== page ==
No, this shiny piece of bling on this bird’s leg isn’t jewelry or an identification tag. It is more like an ankle monitor that police place on parolees to find out their location.
It is called a geolocation (GLS) tag and lets biologists track birds by recording light levels. The time of sunrise and sunset lets scientists calculate latitude while the time of midday lets them calculate longitude.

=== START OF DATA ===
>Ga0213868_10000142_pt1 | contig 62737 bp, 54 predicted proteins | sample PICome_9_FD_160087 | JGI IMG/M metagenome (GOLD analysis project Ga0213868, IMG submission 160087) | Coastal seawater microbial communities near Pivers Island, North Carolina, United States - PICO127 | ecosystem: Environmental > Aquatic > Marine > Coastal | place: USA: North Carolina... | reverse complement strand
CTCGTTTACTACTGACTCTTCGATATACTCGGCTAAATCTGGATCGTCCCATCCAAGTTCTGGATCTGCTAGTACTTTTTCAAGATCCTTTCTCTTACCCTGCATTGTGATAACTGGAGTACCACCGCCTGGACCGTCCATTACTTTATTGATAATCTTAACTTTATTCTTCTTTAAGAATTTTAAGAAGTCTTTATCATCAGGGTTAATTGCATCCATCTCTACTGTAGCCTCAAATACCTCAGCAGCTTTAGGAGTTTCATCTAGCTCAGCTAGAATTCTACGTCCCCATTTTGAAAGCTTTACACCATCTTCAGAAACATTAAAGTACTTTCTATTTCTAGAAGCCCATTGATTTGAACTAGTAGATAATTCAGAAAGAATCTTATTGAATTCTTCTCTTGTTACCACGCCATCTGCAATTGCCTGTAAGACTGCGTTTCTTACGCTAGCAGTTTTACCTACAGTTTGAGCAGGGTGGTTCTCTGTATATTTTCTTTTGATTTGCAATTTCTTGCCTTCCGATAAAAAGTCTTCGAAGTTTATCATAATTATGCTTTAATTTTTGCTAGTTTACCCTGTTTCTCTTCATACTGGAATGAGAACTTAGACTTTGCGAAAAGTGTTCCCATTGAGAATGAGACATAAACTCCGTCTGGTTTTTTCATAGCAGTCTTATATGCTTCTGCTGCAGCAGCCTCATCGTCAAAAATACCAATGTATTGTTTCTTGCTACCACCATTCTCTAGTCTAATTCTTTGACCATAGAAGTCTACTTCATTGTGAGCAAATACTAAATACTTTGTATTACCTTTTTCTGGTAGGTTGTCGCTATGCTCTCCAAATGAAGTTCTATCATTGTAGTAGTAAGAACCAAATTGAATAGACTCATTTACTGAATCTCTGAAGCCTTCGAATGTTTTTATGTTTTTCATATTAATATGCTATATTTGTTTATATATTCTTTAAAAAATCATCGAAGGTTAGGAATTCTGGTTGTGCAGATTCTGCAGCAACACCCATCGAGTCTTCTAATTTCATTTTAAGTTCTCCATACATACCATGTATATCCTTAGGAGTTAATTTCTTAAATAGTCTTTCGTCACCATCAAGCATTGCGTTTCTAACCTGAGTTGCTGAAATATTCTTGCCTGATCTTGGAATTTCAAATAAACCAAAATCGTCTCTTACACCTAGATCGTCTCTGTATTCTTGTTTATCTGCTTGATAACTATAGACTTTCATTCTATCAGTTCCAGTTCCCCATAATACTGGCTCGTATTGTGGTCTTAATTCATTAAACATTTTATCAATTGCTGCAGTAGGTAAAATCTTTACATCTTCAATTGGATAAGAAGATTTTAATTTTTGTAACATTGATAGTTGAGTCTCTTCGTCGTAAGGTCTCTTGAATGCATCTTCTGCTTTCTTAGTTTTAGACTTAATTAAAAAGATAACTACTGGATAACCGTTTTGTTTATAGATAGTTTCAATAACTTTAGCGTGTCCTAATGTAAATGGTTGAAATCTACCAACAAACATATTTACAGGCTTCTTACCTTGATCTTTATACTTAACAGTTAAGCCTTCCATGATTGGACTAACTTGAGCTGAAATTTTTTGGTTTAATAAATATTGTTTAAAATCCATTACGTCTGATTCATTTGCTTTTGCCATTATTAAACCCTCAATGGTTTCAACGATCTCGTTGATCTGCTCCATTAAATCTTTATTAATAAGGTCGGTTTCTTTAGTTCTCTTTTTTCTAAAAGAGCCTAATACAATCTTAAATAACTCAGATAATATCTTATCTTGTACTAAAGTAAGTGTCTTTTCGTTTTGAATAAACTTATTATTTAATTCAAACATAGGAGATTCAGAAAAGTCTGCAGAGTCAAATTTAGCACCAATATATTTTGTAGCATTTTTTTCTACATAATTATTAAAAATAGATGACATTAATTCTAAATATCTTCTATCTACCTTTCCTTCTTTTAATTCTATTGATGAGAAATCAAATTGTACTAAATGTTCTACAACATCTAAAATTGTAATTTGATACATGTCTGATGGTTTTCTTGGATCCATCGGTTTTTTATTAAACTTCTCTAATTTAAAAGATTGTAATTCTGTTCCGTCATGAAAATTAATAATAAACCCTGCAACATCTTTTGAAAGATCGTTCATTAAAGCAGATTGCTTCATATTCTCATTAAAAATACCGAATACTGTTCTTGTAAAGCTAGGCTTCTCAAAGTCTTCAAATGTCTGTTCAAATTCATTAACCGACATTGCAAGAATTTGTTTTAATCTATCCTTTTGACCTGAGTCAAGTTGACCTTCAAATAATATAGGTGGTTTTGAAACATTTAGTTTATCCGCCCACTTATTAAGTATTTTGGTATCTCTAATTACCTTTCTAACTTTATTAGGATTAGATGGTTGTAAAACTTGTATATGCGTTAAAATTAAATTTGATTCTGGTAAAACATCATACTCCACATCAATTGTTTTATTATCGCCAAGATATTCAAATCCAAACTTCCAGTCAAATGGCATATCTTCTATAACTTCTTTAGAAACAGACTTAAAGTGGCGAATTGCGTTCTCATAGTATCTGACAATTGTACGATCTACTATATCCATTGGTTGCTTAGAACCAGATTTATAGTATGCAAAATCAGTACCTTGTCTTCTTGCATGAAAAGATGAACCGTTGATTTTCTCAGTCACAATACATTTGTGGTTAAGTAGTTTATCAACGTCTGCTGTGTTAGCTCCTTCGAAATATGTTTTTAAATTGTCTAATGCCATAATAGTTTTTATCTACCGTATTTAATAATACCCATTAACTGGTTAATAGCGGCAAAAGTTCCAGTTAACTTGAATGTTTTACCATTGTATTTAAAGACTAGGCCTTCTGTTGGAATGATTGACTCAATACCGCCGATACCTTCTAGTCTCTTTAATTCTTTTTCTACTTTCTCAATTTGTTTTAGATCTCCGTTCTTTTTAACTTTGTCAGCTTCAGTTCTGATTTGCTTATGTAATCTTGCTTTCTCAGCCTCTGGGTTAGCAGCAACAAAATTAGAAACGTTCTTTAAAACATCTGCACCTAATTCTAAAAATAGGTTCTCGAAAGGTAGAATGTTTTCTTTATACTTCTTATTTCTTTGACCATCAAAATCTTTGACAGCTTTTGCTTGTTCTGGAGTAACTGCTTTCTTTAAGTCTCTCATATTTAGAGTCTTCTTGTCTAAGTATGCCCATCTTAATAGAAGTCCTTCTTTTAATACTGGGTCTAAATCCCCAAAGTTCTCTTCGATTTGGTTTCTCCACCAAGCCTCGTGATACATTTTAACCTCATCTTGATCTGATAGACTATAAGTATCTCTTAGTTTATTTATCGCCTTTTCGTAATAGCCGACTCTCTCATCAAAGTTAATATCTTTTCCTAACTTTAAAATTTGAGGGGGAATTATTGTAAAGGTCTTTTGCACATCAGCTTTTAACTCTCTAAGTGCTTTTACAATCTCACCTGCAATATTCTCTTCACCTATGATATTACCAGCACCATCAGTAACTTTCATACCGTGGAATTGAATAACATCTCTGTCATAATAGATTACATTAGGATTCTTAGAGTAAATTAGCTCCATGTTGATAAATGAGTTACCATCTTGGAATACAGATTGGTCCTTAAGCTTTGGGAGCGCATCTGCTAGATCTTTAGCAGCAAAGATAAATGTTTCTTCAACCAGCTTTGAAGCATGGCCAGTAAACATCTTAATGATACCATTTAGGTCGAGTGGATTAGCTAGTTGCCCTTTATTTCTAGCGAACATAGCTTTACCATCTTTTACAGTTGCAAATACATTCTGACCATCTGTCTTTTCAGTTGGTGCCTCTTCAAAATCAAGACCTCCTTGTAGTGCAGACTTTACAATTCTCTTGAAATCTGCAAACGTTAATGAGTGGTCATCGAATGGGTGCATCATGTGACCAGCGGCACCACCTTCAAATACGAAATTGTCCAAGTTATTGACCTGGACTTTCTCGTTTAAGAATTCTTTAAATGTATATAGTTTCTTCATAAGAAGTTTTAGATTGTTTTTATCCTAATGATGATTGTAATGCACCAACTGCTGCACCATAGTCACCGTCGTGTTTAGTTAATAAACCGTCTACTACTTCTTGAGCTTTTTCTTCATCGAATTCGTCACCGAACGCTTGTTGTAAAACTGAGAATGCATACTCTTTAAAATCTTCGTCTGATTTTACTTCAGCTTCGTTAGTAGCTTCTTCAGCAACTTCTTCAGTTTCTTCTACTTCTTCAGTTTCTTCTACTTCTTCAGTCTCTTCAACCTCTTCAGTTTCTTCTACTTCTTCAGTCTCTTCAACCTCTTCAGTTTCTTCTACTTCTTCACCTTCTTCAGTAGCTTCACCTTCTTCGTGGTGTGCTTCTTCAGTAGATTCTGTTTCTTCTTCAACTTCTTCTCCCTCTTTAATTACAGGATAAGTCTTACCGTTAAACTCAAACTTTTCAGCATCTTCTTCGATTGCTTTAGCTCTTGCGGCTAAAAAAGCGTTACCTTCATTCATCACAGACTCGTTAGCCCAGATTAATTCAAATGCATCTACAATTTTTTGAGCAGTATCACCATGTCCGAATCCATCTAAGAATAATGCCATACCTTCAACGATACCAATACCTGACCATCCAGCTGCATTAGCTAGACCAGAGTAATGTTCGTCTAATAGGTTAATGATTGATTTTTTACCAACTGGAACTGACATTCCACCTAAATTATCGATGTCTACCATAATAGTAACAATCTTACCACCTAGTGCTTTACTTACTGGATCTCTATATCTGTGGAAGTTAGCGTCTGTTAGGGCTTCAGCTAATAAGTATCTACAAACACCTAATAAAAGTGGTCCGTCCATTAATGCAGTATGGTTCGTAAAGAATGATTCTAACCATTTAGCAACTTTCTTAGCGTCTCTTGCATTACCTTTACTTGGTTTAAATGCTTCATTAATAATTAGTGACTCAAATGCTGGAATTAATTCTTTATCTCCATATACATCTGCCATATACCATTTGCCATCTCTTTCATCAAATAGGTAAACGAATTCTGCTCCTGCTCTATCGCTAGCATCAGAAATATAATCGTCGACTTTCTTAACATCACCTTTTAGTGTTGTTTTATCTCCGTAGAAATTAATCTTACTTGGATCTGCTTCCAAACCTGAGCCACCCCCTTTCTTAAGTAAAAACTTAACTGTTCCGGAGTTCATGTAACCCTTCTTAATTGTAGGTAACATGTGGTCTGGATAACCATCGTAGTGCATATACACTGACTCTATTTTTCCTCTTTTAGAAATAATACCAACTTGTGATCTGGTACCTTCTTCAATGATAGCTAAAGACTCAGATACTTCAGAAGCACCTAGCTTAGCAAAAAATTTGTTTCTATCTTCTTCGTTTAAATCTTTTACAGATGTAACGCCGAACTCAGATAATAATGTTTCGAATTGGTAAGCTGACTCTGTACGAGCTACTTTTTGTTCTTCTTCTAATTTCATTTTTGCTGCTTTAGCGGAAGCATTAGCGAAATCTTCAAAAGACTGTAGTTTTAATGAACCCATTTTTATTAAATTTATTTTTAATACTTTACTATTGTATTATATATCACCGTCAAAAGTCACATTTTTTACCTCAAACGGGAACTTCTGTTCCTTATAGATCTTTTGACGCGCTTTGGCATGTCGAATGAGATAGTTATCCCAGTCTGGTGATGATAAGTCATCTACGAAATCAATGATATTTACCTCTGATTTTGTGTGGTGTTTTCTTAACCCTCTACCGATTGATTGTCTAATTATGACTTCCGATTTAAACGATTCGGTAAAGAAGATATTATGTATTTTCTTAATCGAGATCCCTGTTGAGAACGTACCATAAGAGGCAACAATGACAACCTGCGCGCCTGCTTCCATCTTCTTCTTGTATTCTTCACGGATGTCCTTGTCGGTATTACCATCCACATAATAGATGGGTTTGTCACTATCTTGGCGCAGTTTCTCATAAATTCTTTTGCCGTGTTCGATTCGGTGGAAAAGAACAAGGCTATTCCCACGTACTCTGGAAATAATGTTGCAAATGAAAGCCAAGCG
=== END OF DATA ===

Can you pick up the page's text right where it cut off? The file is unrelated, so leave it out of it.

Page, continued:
While this method of tracking is not as accurate as GPS, GLS devices are a lot lighter than GPS models and are able to be carried by smaller birds.
Many seabirds can be located in the spring and summer because they have to come to land to breed. But many of their whereabouts during the winter are unknown. Last year, Point Blue Conservation Science placed GLS tags on seabirds nesting on Southeast Farallon Island, and some of those birds have now come back to the island this year.
Point Blue would like to thank these birds for their service to science as the information they have brought back will be used to fill in our knowledge gaps in the birds’ life history.
photos: Kiah Walker